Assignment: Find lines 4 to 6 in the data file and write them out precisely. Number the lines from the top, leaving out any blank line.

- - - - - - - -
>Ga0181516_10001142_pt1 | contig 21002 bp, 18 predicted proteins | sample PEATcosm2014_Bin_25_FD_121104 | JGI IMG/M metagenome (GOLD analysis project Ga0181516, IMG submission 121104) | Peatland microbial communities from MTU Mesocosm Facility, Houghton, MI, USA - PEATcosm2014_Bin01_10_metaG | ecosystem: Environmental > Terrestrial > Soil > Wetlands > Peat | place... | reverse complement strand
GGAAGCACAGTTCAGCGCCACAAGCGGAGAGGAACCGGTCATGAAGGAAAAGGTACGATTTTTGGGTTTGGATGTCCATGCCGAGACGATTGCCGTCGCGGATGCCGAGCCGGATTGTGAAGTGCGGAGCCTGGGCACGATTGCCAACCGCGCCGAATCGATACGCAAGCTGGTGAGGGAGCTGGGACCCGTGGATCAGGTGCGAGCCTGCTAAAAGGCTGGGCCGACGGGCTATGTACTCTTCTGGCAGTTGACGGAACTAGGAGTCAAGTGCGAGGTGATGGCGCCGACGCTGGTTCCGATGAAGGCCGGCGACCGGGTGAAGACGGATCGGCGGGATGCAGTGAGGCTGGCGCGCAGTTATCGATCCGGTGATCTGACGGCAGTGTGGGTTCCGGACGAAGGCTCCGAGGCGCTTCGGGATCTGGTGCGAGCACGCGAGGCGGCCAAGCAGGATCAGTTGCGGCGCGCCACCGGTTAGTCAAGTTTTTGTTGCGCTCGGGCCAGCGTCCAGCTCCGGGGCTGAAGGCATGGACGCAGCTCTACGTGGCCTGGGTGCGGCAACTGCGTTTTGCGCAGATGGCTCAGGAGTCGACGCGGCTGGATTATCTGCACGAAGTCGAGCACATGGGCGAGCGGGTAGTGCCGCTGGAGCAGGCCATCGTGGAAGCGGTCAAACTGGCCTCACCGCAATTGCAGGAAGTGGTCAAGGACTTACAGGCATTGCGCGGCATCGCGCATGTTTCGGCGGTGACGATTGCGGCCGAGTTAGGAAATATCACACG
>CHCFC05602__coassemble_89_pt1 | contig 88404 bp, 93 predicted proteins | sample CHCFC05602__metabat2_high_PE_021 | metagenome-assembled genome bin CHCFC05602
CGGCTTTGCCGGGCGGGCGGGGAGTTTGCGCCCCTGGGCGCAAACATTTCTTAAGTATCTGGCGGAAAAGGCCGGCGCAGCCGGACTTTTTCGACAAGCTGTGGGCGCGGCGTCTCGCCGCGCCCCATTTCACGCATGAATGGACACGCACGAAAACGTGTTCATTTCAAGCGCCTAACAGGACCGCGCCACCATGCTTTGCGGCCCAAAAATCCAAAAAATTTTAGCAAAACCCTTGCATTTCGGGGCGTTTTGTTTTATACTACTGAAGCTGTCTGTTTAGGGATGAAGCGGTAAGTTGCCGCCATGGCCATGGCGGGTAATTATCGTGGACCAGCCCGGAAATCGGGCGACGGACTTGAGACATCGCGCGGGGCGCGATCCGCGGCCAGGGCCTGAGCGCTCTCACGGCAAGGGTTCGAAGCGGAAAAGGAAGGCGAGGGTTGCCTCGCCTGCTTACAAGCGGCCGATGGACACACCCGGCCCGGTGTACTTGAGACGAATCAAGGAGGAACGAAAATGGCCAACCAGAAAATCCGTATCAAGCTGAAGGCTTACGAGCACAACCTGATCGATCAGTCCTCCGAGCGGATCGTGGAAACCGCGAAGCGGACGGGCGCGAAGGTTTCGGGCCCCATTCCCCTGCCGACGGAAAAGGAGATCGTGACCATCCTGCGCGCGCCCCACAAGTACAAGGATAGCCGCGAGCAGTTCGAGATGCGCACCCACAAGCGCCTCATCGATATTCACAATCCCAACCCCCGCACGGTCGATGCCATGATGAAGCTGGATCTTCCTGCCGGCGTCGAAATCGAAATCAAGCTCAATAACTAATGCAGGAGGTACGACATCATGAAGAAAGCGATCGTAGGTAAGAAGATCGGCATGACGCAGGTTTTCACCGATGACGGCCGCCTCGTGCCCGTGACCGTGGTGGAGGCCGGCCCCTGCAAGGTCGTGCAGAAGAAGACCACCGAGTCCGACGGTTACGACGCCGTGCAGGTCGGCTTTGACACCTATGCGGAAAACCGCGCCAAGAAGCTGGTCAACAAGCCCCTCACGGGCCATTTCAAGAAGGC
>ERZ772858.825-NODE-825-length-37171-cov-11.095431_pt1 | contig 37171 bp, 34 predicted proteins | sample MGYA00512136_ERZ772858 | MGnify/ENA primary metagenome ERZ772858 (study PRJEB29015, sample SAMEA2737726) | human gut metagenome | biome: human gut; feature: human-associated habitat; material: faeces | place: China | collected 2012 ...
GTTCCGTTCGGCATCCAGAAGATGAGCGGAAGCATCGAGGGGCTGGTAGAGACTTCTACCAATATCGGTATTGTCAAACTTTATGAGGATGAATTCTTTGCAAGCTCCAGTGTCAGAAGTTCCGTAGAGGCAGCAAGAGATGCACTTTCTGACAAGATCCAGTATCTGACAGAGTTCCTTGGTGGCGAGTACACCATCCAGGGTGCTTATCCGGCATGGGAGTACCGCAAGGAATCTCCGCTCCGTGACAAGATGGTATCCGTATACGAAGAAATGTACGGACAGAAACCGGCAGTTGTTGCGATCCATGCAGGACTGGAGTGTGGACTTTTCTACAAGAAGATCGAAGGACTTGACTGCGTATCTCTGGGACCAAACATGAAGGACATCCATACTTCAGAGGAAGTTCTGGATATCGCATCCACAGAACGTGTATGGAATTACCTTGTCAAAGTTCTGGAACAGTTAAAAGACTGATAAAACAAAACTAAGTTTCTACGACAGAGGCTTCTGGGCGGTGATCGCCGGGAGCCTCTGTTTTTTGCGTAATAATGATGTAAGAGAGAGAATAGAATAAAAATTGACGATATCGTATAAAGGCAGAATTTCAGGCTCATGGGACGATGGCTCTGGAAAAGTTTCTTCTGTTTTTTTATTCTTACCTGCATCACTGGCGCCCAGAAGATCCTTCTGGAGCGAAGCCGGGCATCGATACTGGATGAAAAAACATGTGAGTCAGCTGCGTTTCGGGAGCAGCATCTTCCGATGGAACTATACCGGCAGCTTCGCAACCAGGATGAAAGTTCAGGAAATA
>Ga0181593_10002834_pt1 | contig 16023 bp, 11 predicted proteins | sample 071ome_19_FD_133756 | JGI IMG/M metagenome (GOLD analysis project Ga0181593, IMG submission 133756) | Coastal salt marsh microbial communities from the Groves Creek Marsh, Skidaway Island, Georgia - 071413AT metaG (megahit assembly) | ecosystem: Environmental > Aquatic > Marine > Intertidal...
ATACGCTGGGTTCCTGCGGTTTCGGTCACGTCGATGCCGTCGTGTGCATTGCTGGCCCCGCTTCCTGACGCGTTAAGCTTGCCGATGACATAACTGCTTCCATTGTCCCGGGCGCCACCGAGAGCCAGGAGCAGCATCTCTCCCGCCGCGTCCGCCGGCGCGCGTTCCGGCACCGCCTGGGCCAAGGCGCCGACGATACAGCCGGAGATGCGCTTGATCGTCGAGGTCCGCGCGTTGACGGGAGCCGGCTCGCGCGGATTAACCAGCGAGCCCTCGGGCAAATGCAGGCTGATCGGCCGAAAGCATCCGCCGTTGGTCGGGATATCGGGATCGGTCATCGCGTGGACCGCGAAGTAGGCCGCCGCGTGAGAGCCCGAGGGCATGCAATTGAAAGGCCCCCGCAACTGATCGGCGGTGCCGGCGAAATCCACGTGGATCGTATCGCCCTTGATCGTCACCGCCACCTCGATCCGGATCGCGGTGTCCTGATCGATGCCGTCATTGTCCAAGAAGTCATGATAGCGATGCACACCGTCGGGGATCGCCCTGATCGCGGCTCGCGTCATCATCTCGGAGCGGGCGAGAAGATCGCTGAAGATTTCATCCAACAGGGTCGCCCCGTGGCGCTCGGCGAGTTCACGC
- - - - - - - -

CGGCTTTGCCGGGCGGGCGGGGAGTTTGCGCCCCTGGGCGCAAACATTTCTTAAGTATCTGGCGGAAAAGGCCGGCGCAGCCGGACTTTTTCGACAAGCTGTGGGCGCGGCGTCTCGCCGCGCCCCATTTCACGCATGAATGGACACGCACGAAAACGTGTTCATTTCAAGCGCCTAACAGGACCGCGCCACCATGCTTTGCGGCCCAAAAATCCAAAAAATTTTAGCAAAACCCTTGCATTTCGGGGCGTTTTGTTTTATACTACTGAAGCTGTCTGTTTAGGGATGAAGCGGTAAGTTGCCGCCATGGCCATGGCGGGTAATTATCGTGGACCAGCCCGGAAATCGGGCGACGGACTTGAGACATCGCGCGGGGCGCGATCCGCGGCCAGGGCCTGAGCGCTCTCACGGCAAGGGTTCGAAGCGGAAAAGGAAGGCGAGGGTTGCCTCGCCTGCTTACAAGCGGCCGATGGACACACCCGGCCCGGTGTACTTGAGACGAATCAAGGAGGAACGAAAATGGCCAACCAGAAAATCCGTATCAAGCTGAAGGCTTACGAGCACAACCTGATCGATCAGTCCTCCGAGCGGATCGTGGAAACCGCGAAGCGGACGGGCGCGAAGGTTTCGGGCCCCATTCCCCTGCCGACGGAAAAGGAGATCGTGACCATCCTGCGCGCGCCCCACAAGTACAAGGATAGCCGCGAGCAGTTCGAGATGCGCACCCACAAGCGCCTCATCGATATTCACAATCCCAACCCCCGCACGGTCGATGCCATGATGAAGCTGGATCTTCCTGCCGGCGTCGAAATCGAAATCAAGCTCAATAACTAATGCAGGAGGTACGACATCATGAAGAAAGCGATCGTAGGTAAGAAGATCGGCATGACGCAGGTTTTCACCGATGACGGCCGCCTCGTGCCCGTGACCGTGGTGGAGGCCGGCCCCTGCAAGGTCGTGCAGAAGAAGACCACCGAGTCCGACGGTTACGACGCCGTGCAGGTCGGCTTTGACACCTATGCGGAAAACCGCGCCAAGAAGCTGGTCAACAAGCCCCTCACGGGCCATTTCAAGAAGGC
>ERZ772858.825-NODE-825-length-37171-cov-11.095431_pt1 | contig 37171 bp, 34 predicted proteins | sample MGYA00512136_ERZ772858 | MGnify/ENA primary metagenome ERZ772858 (study PRJEB29015, sample SAMEA2737726) | human gut metagenome | biome: human gut; feature: human-associated habitat; material: faeces | place: China | collected 2012 ...
GTTCCGTTCGGCATCCAGAAGATGAGCGGAAGCATCGAGGGGCTGGTAGAGACTTCTACCAATATCGGTATTGTCAAACTTTATGAGGATGAATTCTTTGCAAGCTCCAGTGTCAGAAGTTCCGTAGAGGCAGCAAGAGATGCACTTTCTGACAAGATCCAGTATCTGACAGAGTTCCTTGGTGGCGAGTACACCATCCAGGGTGCTTATCCGGCATGGGAGTACCGCAAGGAATCTCCGCTCCGTGACAAGATGGTATCCGTATACGAAGAAATGTACGGACAGAAACCGGCAGTTGTTGCGATCCATGCAGGACTGGAGTGTGGACTTTTCTACAAGAAGATCGAAGGACTTGACTGCGTATCTCTGGGACCAAACATGAAGGACATCCATACTTCAGAGGAAGTTCTGGATATCGCATCCACAGAACGTGTATGGAATTACCTTGTCAAAGTTCTGGAACAGTTAAAAGACTGATAAAACAAAACTAAGTTTCTACGACAGAGGCTTCTGGGCGGTGATCGCCGGGAGCCTCTGTTTTTTGCGTAATAATGATGTAAGAGAGAGAATAGAATAAAAATTGACGATATCGTATAAAGGCAGAATTTCAGGCTCATGGGACGATGGCTCTGGAAAAGTTTCTTCTGTTTTTTTATTCTTACCTGCATCACTGGCGCCCAGAAGATCCTTCTGGAGCGAAGCCGGGCATCGATACTGGATGAAAAAACATGTGAGTCAGCTGCGTTTCGGGAGCAGCATCTTCCGATGGAACTATACCGGCAGCTTCGCAACCAGGATGAAAGTTCAGGAAATA